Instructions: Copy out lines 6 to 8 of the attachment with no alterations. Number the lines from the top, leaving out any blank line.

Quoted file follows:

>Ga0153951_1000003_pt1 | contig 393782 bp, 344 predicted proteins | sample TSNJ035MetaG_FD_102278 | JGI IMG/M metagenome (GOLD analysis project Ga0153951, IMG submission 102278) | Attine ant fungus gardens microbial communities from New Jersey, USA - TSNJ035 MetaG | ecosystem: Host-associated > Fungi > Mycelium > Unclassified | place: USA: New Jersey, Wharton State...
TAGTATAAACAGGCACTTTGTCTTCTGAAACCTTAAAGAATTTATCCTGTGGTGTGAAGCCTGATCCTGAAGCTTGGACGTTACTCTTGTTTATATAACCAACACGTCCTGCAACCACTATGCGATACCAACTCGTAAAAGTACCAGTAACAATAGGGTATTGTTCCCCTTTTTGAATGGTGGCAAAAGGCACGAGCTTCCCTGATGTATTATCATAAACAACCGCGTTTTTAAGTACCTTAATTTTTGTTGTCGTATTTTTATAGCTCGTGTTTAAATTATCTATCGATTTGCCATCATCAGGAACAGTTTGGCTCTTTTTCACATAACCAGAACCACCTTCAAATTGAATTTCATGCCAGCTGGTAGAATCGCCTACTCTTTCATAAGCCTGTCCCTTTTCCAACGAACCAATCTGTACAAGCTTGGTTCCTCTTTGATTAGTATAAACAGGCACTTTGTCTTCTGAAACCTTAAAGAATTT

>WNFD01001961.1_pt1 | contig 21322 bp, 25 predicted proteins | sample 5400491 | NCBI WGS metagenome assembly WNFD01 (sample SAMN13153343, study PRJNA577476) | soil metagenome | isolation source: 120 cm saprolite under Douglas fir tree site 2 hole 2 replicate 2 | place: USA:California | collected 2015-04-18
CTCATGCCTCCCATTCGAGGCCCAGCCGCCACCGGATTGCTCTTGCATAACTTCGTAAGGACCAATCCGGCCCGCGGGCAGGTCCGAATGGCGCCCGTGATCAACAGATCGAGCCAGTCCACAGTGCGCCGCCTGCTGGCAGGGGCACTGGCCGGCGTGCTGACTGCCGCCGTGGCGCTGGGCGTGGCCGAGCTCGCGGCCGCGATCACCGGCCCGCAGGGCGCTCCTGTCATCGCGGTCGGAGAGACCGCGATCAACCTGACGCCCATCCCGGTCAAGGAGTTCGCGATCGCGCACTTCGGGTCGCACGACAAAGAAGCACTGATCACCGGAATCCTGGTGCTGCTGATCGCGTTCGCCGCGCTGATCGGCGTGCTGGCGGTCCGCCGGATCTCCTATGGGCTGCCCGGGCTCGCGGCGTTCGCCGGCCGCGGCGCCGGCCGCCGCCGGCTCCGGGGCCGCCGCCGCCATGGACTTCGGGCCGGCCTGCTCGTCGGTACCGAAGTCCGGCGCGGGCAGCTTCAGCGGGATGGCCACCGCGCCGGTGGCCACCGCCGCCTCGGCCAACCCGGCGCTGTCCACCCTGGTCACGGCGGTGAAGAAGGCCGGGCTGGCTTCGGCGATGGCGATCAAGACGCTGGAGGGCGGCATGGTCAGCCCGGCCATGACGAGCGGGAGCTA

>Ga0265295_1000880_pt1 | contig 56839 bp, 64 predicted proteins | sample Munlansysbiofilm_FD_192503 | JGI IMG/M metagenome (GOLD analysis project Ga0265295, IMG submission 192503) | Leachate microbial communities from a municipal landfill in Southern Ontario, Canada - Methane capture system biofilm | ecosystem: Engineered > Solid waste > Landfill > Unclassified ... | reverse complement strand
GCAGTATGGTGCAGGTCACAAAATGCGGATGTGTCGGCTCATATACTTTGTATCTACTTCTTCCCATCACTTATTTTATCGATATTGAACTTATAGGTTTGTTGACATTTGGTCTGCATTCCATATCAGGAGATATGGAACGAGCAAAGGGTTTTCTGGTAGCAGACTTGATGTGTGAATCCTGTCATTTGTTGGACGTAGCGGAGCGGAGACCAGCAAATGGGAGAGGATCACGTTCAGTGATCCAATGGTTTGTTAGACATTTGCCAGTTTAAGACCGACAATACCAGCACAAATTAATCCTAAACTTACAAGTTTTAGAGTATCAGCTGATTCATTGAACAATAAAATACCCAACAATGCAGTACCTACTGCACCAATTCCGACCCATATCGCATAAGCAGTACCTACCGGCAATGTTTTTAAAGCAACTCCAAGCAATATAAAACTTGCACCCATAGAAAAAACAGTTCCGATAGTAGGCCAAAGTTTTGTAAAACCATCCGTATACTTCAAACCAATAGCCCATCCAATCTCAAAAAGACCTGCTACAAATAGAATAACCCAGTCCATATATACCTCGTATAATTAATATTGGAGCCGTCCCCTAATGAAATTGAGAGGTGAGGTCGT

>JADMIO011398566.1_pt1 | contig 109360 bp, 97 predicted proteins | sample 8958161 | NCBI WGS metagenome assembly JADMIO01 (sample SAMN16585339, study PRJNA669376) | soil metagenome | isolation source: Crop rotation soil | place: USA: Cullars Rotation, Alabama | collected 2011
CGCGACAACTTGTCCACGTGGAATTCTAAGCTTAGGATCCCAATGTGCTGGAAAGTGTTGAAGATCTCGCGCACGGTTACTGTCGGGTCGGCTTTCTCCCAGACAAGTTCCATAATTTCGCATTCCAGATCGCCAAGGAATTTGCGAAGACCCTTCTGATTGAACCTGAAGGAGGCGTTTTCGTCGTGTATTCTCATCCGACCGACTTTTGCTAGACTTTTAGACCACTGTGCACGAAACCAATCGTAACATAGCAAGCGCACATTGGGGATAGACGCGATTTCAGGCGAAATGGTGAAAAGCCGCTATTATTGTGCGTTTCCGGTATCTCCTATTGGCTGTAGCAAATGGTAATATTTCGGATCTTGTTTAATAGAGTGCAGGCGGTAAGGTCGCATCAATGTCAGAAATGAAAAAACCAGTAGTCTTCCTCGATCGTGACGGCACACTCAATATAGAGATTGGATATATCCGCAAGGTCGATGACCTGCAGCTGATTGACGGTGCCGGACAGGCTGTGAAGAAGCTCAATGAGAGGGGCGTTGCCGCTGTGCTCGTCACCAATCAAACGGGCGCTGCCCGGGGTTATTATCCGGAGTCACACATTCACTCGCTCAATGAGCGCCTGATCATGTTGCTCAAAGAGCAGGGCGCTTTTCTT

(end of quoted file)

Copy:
GCAGTATGGTGCAGGTCACAAAATGCGGATGTGTCGGCTCATATACTTTGTATCTACTTCTTCCCATCACTTATTTTATCGATATTGAACTTATAGGTTTGTTGACATTTGGTCTGCATTCCATATCAGGAGATATGGAACGAGCAAAGGGTTTTCTGGTAGCAGACTTGATGTGTGAATCCTGTCATTTGTTGGACGTAGCGGAGCGGAGACCAGCAAATGGGAGAGGATCACGTTCAGTGATCCAATGGTTTGTTAGACATTTGCCAGTTTAAGACCGACAATACCAGCACAAATTAATCCTAAACTTACAAGTTTTAGAGTATCAGCTGATTCATTGAACAATAAAATACCCAACAATGCAGTACCTACTGCACCAATTCCGACCCATATCGCATAAGCAGTACCTACCGGCAATGTTTTTAAAGCAACTCCAAGCAATATAAAACTTGCACCCATAGAAAAAACAGTTCCGATAGTAGGCCAAAGTTTTGTAAAACCATCCGTATACTTCAAACCAATAGCCCATCCAATCTCAAAAAGACCTGCTACAAATAGAATAACCCAGTCCATATATACCTCGTATAATTAATATTGGAGCCGTCCCCTAATGAAATTGAGAGGTGAGGTCGT

>JADMIO011398566.1_pt1 | contig 109360 bp, 97 predicted proteins | sample 8958161 | NCBI WGS metagenome assembly JADMIO01 (sample SAMN16585339, study PRJNA669376) | soil metagenome | isolation source: Crop rotation soil | place: USA: Cullars Rotation, Alabama | collected 2011
CGCGACAACTTGTCCACGTGGAATTCTAAGCTTAGGATCCCAATGTGCTGGAAAGTGTTGAAGATCTCGCGCACGGTTACTGTCGGGTCGGCTTTCTCCCAGACAAGTTCCATAATTTCGCATTCCAGATCGCCAAGGAATTTGCGAAGACCCTTCTGATTGAACCTGAAGGAGGCGTTTTCGTCGTGTATTCTCATCCGACCGACTTTTGCTAGACTTTTAGACCACTGTGCACGAAACCAATCGTAACATAGCAAGCGCACATTGGGGATAGACGCGATTTCAGGCGAAATGGTGAAAAGCCGCTATTATTGTGCGTTTCCGGTATCTCCTATTGGCTGTAGCAAATGGTAATATTTCGGATCTTGTTTAATAGAGTGCAGGCGGTAAGGTCGCATCAATGTCAGAAATGAAAAAACCAGTAGTCTTCCTCGATCGTGACGGCACACTCAATATAGAGATTGGATATATCCGCAAGGTCGATGACCTGCAGCTGATTGACGGTGCCGGACAGGCTGTGAAGAAGCTCAATGAGAGGGGCGTTGCCGCTGTGCTCGTCACCAATCAAACGGGCGCTGCCCGGGGTTATTATCCGGAGTCACACATTCACTCGCTCAATGAGCGCCTGATCATGTTGCTCAAAGAGCAGGGCGCTTTTCTT